Stop punishing the jobless
There was a time when everyone took it for granted that unemployment insurance, which normally terminates after 26 weeks, would be extended in times of persistent joblessness. Itwas, most people agreed, the decent thing to do.
But that was then. Today, American workers face the worst job market since the Great Depression, with five job seekers for every job opening, with the average spell of unemployment now at 35 weeks. Yet the Senate went home for the holidayweekendwithout extending benefits. How was that possible?
The answer is that we’re facing a coalition of the heartless, the clueless and the confused. Nothing can be done about the first group, and probably not much about the second. But maybe it’s possible to clear up some of the confusion.
By the heartless, I mean Republicans who havemade the cynical calculation that blocking anything President Barack Obama tries to do — including, or perhaps especially, anything thatmight alleviate the nation’s economic pain — improves their chances in themidtermelections. Don’t pretend to be shocked: You know they’re out there, and make up a large share of the GOP caucus.
By the clueless I mean people like Sharron Angle, the Republican candidate for senator fromNevada, who has repeatedly insisted that the unemployed deliberately choose to stay jobless, so that they can keep collecting benefits. Asample remark: “You canmakemoremoney on unemployment than you can going down and getting one of those jobs that is an honest job, but it doesn’t pay asmuch. We’ve put in so much entitlement into our government thatwe really have spoiled our citizenry.”
Now, I don’t have the impression that unemployed Americans are spoiled; desperate seems more like it. One doubts, however, that any amount of evidence could change Angle’s view of the world — and there are, unfortunately, a lot of people in our political class just like her.
But there are also, one hopes, at least a few political playerswho are honestlymisinformed about what unemployment benefits do— who believe, for example, that Sen. JonKyl, R-Ariz., was making sense when he declared that extending benefits would make unemployment worse, because “continuing to pay people unemployment compensation is a disincentive for themto seek newwork.” So let’s talk aboutwhy that belief is dead wrong.
Do unemployment benefits reduce the incentive to seekwork? Yes: Workers receiving unemployment benefits aren’t quite as desperate as workers without benefits, and are likely to be slightlymore choosy about accepting newjobs. The operative word here is “slightly.” Recent economic research suggests that the effect of unemployment benefits on worker behavior ismuch weaker than was previously believed. Still, it’s a real effect when the economy is doing well.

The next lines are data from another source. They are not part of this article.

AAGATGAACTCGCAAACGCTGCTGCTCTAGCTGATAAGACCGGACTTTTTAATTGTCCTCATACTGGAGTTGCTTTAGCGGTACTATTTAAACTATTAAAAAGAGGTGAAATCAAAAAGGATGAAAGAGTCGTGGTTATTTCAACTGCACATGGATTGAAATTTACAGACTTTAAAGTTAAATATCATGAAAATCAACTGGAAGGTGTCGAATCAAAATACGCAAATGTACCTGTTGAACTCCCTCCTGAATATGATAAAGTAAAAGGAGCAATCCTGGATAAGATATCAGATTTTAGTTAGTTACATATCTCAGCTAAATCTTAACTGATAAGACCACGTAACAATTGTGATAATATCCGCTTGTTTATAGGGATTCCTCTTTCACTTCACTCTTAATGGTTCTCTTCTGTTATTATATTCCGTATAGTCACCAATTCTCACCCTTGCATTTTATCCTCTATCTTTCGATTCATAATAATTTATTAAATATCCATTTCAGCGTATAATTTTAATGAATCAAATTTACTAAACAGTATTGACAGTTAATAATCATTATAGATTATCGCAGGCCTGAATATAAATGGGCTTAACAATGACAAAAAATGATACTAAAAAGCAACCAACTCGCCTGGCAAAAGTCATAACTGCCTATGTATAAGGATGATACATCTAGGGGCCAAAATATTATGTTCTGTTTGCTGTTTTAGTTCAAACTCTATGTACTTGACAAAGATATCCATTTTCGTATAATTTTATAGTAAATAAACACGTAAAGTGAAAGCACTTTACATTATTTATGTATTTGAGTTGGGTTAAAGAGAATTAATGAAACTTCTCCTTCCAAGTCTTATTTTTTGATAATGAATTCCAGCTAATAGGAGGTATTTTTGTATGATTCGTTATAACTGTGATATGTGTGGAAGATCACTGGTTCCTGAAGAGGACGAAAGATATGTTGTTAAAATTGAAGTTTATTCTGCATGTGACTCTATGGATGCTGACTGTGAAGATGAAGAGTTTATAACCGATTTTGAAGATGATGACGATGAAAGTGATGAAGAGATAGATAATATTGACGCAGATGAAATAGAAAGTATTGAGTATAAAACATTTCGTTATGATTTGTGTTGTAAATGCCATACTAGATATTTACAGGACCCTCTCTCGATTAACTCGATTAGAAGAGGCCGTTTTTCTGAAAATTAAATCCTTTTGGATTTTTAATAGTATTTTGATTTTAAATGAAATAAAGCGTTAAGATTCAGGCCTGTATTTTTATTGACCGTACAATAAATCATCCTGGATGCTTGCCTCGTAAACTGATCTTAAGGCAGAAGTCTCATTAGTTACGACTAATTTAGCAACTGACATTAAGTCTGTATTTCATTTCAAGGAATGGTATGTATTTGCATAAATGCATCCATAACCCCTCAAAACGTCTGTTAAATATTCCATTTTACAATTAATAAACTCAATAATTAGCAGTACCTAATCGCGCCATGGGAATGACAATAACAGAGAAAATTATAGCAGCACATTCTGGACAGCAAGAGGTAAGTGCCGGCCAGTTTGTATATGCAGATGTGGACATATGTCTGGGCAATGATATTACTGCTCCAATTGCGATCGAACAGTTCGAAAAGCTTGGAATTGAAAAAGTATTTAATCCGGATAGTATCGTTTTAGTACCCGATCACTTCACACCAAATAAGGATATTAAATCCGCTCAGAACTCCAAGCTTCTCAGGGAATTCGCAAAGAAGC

But it’s an effect that is completely irrelevant to our current situation. When the economy is booming, and lack of sufficientwillingworkers is limiting growth, generous unemployment benefits may keep employment lower than it would have been otherwise. But as you may have noticed, right now the economy isn’t booming — again, there are five unemployed workers for every job opening. Cutting off benefits to the unemployed will make them even more desperate forwork— but they can’t take jobs that aren’t there.
Wait: There’s more. One main reason there aren’t enough jobs right nowisweak consumer demand. Helping the unemployed, by putting money in the pockets of peoplewho badly need it, helps support consumer spending. That’s why the Congressional Budget Office rates aid to the unemployed as a highly cost-effective form of economic stimulus. And unlike, say, large infrastructure projects, aid to the unemployed creates jobs quickly — while allowing that aid to lapse, which is what is happening right now, is a recipe for even weaker job growth, not in the distant future, but over the next few months.
Butwon’t extending unemployment benefits worsen the budget deficit? Yes, slightly — but as I and others have been arguing at length, penny-pinching in the midst of a severely depressed economy is no way to deal with our long-runbudget problems. And penny-pinching at the expense of the unemployed is cruel as well as misguided.
So, is there any chance these argumentswill get through? Not, I fear, to Republicans: “It is difficult to get aman to understand something,” said Upton Sinclair, “when his salary” — or, in this case, his hope of retaking Congress — “depends upon his not understanding it.” But there are also centristDemocratswho have bought into the arguments against helping the unemployed. It’s up to themto step back, realize that they have been misled— and do the right thing by passing extended benefits.
Flora Guan, left, and Jessica Yang, recent graduates of San Francisco State University, filled out forms at a career fair in San Francisco on June 28.